Animal Agriculture Is a Major Source of Air Pollution

We talk about meat's carbon footprint, but what about its impact on air quality?

cattle feedlot from above
Aerial view of a large beef cattle feed lot in Texas.

Bim / Getty Images

Think about air pollution, and images of stalled traffic in a cloud of fumes and wildfires belching out dark smoke will likely come to mind. But there are many other, less noticeable forms of air pollution that deserve our attention. One of these is agriculture.

Agriculture, particularly the kind that raises animals for human consumption, tends to be known as an emitter of methane, a potent greenhouse gas that's thirty times stronger than carbon dioxide. But it's also an aggressive degrader of air quality, as explained in an article from The Breakthrough Institute

The Institute states that agriculture is responsible for roughly half of U.S. air pollution (human-caused fine particulate matter) and that the primary source within the agricultural sector is ammonia generated by livestock and fertilizer (which comes from animal waste) – not heavy machinery, as some might think.

"The ammonia reacts with pollutants from vehicles, power plants, and other sources to form fine particulate matter, affecting not just rural farmland, but also blowing into populous cities further away. 
Livestock manure generates the lion’s share of ammonia from agriculture as well as a variety of other harmful pollutants — which is why meat, dairy, and other livestock production together make up one of the top five sources of air pollution deaths, with an impact larger than the exhaust from trucking."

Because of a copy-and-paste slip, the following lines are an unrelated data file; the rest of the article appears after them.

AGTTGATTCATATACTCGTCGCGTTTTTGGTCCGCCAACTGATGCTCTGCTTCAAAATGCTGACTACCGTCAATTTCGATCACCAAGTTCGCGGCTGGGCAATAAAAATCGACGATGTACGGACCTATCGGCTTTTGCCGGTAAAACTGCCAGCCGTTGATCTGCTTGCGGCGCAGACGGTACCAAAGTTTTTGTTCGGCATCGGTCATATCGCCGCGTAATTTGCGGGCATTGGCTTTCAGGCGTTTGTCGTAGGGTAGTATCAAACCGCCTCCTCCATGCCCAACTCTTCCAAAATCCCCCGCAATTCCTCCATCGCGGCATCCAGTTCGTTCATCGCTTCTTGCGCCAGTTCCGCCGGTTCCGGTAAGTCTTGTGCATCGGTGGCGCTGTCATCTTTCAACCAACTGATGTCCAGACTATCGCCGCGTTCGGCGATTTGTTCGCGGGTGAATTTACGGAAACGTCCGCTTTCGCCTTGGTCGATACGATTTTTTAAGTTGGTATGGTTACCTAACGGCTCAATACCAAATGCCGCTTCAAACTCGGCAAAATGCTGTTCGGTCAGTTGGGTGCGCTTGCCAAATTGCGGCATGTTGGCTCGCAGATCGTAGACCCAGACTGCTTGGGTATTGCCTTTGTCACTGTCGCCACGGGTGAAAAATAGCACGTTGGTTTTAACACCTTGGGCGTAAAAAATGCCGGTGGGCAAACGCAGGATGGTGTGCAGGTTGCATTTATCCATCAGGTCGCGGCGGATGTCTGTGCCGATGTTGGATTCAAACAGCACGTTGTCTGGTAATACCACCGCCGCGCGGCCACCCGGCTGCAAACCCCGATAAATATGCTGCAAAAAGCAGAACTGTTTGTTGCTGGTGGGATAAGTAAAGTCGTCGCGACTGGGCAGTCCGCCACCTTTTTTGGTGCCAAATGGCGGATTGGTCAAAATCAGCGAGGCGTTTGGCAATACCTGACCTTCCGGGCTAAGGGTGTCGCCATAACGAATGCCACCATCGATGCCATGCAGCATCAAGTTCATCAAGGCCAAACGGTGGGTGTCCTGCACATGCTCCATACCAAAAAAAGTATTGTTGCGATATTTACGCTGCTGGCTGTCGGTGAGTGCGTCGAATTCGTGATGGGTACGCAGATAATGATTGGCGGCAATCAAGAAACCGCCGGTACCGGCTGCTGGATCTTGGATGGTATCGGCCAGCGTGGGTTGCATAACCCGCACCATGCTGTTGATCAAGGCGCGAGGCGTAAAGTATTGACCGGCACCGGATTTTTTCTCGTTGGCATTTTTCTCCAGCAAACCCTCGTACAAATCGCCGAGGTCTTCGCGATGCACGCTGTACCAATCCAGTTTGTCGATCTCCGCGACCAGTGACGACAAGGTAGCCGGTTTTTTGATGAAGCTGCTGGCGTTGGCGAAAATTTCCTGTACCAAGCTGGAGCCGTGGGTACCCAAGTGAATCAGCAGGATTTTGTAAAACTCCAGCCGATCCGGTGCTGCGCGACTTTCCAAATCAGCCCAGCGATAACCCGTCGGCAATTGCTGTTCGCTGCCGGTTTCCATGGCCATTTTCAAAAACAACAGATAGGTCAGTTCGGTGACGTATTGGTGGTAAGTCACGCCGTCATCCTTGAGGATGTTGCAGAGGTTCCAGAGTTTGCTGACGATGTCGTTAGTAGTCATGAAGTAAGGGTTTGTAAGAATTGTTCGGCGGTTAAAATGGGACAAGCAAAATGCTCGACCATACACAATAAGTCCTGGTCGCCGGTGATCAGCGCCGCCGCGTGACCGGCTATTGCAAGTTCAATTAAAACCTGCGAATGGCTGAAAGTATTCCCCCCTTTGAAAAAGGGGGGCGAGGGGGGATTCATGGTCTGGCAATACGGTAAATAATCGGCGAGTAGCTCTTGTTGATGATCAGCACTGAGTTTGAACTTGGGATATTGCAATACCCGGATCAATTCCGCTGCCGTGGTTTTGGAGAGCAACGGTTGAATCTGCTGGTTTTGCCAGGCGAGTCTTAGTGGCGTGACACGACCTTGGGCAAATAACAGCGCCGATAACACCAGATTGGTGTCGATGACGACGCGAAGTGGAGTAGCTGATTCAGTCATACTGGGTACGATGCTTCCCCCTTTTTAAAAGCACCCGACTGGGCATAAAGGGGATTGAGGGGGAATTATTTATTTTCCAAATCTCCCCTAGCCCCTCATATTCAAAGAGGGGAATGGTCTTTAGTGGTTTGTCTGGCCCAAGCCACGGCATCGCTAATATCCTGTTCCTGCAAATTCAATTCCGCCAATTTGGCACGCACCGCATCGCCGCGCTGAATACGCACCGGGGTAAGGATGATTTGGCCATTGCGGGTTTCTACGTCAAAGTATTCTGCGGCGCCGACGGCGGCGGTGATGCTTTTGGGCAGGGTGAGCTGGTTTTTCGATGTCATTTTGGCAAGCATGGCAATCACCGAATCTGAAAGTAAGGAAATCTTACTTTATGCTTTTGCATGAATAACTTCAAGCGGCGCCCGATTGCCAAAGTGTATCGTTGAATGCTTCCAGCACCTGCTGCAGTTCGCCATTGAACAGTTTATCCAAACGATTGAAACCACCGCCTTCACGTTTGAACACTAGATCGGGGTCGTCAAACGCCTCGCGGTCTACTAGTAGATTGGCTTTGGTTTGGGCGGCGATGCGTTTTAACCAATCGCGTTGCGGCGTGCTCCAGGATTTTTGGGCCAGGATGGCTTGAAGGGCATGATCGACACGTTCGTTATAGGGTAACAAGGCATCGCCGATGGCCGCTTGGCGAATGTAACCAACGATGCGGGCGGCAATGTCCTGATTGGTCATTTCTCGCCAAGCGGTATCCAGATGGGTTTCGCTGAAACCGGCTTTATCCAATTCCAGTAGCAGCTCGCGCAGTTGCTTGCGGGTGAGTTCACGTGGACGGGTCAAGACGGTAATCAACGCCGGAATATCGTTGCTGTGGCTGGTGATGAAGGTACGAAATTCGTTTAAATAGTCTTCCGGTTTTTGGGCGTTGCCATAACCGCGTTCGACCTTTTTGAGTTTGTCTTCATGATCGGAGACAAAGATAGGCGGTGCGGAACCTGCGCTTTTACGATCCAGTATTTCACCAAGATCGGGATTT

The Sierra Club reports that, while concentrated animal feeding operations (CAFOs) are required to disclose information about ammonia emissions, the U.S. Environmental Protection Agency does not regulate air pollution from CAFOs. The disclosure rule has revealed that the single biggest emitter of ammonia in the country is a dairy farm in Oregon.

A 2019 report issued by the Natural Resources Defense Council puts the amounts into perspective, explaining that "an average broiler facility raising 90,000 birds at a time may release more than 15 tons of ammonia a year, causing respiratory problems and chronic lung disease as well as chemical burns to the respiratory tract, skin, and eyes of nearby residents."

It's not just ammonia that's a problem; other harmful gases like hydrogen sulfide have been linked to neurological problems, including mood instability, depression, and illness, as well as increased levels of asthma in children living in the vicinity.

What's the Solution? 

The way farmers raise animals and tend land can affect air quality. Using deep covered pits instead of anaerobic lagoons to store a manure slurry could prevent much of it from blowing away. Tweaking feed formulas, using the minimal amount of fertilizer required on a field, and employing more rotational crops could all contribute to improving air quality.

And it wouldn't be Treehugger if we didn't add "reducing meat consumption" to that list. When we buy cheap meat at the grocery store, we're driving demand for industrialized meat production, which is behind much of this air pollution. By eating less meat (or giving it up completely), fewer animals need to be bred, raised, and slaughtered, which means less manure.

Buying higher-quality meat from producers whose farming methods are more attuned with nature (i.e. rotational grazing in areas that can benefit from the manure and spur on reforestation; see the documentary film "Kiss the Ground" for more information) should be a priority for those who can afford to do so. 

View Article Sources
  1. "Methane Management: The Challenge." United Nations Economic Commission for Europe.

  2. "Bauer, Susanne E., et al. "Significant Atmosphere Aerosol Pollution Caused by World Food Cultivation." Geophysical Research Letters, vol. 43, no. 10, 2016, pp. 5394-5400. doi:10.1002/2016GL068354

  3. "Why Are CAFOs Bad?" Sierra Club.

  4. Miller, D. Lee and Muren, Gregory. "CAFOs: What We Don't Know is Hurting Us." Natural Resources Defense Council.

  5. "Toxicological Profile for Hydrogen Sulfide and Carbonyl Sulfide." U.S. Department of Health and Human Services.